With the city’s population expected to exceed 40,000 once the wedge is built out, Parkland has started planning for the expansion of its library.
There is no decision yet on the proposed size of the expanded facility, but according to PGAL of Boca Raton, the firm that has been tasked with preparing a master plan for the facility, libraries in cities of comparable size are generally three times the size of the one in Parkland. The expansion will be taken up in phases.
Even without the wedge, the current facility is challenged for space as the city’s population has grown by more than 80 percent since 2000. “We do not have adequate space to do programs,” said Joe Green, library manager. “We have outgrown our space for children’s services. The good thing is that we have adequate space for expansion. The building was designed with that in mind.”
Sam Ferreri and Ann Fils, the project consultants, recently presented a report to the City Commission after completing the initial phase of the project. The report, prepared after organizing two public meetings and interviewing library stakeholders, was approved by city officials.
“If the request for funding for Phase Two is accepted, we hope to begin work in the fall of 2014,” said Green. “The consultant will present various options for the commission to consider. Phase Two should take 3 to 4 months. Expansion of the library will happen in 2016 at the earliest.”
The consultants’ report benchmarks the facility against libraries in cities with demographics similar to Parkland, such as Winter Park, Westport, Peachtree City, Ridgewood and Rancho Mirage. The Parkland library lags behind such libraries when it comes to the size of the facility, hours of operation and size of the collection.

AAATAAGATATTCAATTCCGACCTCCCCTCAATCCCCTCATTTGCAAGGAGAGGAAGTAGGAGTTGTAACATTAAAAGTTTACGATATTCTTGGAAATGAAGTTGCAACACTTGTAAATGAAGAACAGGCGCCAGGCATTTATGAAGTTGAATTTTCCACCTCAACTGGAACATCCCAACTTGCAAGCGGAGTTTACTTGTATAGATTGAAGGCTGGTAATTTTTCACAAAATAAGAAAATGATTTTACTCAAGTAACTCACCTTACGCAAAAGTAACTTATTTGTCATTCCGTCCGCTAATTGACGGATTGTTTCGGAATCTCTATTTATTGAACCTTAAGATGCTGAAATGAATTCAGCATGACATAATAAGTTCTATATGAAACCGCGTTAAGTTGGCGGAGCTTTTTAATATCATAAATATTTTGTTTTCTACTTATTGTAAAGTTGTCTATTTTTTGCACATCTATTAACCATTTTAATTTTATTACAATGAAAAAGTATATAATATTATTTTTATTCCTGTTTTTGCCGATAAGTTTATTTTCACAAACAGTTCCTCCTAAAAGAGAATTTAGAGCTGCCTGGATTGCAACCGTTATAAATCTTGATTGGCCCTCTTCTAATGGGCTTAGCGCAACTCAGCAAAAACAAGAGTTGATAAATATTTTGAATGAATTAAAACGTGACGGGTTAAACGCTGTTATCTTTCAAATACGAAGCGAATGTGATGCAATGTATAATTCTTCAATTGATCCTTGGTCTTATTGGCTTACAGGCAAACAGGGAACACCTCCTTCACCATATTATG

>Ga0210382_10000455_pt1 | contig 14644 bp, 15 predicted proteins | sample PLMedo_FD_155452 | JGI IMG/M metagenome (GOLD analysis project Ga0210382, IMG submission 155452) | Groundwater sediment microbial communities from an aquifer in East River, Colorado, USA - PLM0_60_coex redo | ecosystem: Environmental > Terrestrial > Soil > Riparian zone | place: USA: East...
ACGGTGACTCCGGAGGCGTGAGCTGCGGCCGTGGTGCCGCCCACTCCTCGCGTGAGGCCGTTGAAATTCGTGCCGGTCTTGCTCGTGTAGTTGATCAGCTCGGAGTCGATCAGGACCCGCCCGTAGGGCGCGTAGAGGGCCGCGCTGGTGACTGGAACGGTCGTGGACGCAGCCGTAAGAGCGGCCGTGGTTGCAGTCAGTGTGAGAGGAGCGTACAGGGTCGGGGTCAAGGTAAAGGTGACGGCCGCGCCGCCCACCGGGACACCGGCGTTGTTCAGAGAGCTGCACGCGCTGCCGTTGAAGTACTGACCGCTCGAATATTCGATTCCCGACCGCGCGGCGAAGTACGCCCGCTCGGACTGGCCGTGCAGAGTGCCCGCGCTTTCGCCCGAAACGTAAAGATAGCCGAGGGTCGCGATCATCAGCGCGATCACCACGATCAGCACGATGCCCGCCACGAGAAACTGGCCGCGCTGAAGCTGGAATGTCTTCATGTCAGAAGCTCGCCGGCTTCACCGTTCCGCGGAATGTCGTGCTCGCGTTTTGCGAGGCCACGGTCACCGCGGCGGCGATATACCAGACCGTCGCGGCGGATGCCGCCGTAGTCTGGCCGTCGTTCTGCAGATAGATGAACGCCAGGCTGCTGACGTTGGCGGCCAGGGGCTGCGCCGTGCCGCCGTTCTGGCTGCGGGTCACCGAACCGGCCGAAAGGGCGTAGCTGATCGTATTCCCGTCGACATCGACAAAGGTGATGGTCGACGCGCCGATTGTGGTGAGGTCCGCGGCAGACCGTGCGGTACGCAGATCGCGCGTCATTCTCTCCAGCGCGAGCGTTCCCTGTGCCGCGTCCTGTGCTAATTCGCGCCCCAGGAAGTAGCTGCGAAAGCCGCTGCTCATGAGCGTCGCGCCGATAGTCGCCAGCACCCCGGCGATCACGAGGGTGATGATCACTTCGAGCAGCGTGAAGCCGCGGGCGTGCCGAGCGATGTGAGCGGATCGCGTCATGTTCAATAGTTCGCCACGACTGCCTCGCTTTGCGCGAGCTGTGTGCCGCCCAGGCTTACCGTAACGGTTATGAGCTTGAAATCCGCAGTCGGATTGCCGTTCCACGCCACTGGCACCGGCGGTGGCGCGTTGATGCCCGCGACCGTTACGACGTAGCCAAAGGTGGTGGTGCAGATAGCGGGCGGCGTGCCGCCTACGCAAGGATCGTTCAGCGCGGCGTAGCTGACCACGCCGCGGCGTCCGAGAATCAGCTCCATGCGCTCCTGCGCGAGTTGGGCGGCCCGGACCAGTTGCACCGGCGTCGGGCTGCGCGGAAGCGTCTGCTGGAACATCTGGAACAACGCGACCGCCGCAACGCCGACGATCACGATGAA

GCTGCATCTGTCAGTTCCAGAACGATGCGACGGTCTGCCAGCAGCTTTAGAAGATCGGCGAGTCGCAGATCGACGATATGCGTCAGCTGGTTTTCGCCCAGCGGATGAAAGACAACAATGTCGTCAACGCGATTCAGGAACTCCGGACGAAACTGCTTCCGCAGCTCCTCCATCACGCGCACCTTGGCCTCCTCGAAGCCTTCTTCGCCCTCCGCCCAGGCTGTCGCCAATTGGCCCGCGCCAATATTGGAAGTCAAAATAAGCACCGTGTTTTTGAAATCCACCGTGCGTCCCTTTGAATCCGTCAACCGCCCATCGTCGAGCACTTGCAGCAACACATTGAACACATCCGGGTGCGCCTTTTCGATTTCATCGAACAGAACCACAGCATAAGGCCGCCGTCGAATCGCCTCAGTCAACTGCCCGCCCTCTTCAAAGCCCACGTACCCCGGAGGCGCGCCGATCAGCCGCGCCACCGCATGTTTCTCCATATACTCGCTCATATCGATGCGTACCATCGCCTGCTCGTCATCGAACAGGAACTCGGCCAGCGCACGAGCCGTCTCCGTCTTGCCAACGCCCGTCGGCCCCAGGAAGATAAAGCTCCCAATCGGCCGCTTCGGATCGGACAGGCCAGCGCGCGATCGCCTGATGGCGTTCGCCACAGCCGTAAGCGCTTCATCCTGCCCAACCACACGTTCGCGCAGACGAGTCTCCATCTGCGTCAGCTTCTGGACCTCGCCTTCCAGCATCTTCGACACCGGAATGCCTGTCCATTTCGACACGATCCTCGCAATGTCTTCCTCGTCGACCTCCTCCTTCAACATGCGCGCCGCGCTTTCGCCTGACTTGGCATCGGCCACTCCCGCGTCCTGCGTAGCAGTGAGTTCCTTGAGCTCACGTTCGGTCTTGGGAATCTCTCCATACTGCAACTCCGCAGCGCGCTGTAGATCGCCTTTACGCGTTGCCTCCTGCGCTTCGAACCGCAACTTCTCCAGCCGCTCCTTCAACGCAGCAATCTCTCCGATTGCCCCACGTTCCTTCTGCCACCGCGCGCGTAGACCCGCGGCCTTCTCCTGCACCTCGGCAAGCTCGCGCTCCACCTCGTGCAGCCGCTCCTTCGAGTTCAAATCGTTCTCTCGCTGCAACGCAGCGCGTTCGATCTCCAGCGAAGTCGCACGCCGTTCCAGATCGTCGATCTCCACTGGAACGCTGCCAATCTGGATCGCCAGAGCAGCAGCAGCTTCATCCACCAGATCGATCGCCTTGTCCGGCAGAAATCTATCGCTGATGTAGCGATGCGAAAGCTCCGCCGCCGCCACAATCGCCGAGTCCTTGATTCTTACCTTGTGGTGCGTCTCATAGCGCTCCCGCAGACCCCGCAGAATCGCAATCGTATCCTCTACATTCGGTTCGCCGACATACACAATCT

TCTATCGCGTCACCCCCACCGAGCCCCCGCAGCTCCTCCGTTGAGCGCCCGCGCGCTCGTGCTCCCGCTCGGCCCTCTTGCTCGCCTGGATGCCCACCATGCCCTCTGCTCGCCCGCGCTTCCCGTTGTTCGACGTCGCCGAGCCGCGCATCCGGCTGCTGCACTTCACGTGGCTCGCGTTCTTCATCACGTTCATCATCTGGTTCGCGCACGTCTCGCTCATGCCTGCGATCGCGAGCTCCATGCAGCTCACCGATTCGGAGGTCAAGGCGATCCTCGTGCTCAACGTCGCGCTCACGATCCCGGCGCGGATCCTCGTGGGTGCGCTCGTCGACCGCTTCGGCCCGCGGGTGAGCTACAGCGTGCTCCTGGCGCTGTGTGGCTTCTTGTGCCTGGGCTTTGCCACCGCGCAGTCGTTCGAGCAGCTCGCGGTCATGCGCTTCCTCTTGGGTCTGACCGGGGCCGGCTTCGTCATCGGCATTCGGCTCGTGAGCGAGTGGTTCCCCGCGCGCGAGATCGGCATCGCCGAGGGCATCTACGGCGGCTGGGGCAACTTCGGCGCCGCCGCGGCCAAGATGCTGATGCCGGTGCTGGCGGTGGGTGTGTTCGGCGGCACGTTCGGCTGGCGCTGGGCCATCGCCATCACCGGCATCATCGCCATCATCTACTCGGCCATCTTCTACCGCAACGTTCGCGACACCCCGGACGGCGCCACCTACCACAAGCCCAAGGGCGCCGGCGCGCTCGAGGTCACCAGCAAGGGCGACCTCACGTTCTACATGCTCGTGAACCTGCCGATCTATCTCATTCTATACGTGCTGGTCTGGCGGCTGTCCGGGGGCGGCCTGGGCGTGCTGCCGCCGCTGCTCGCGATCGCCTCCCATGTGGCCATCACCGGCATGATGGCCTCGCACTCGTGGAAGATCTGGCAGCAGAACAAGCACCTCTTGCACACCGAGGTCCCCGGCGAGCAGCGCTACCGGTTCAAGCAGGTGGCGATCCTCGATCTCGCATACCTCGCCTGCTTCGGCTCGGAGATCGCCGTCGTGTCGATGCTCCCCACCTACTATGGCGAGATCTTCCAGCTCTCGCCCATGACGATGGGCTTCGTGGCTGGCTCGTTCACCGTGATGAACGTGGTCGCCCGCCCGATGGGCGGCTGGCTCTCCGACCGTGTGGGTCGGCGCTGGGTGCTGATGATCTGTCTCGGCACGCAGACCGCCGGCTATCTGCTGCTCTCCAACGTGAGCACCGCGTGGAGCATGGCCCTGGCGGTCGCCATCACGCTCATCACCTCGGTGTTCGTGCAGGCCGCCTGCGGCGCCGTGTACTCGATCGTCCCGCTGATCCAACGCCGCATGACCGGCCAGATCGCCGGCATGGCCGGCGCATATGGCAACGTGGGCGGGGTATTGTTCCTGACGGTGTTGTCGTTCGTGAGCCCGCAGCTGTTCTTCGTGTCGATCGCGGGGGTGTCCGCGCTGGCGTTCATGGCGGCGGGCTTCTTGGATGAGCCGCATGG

Libraries in cities similar to Parkland are open 66.6 hours per week on an average; the city’s facility is open for 52 hours a week. While the average library size is 1.59 square feet per capita, Parkland has 0.55 square feet per capita. The biggest difference is in the size of collections; the average in this category is 5.25 volumes per capita, but Parkland has only 1.38 volumes per capita.
People like the hometown feel of the library and would like the city to retain that,” said Ferreri. “Your residents would like to see more books, more casual reading space and more program spaces. Children are one of the driving forces for people to use the library. Reading programs and story time are important.”
An area of children, one for teens, homework centers, tutoring rooms and a collaborative work area are some of the other ideas proposed by residents. Quiet rooms, art exhibit space and a café are some of the other facilities that people would like to see at the library.
“I would like us to expand on our e-book services,” said Mayor Michael Udine. “We also need to pay more attention to our seniors as we move forward.”
“The role of libraries is changing in communities,” said Vice Mayor Christine Hunschofsky. “I hope we have taken that into account. Keeping the space flexible is important.”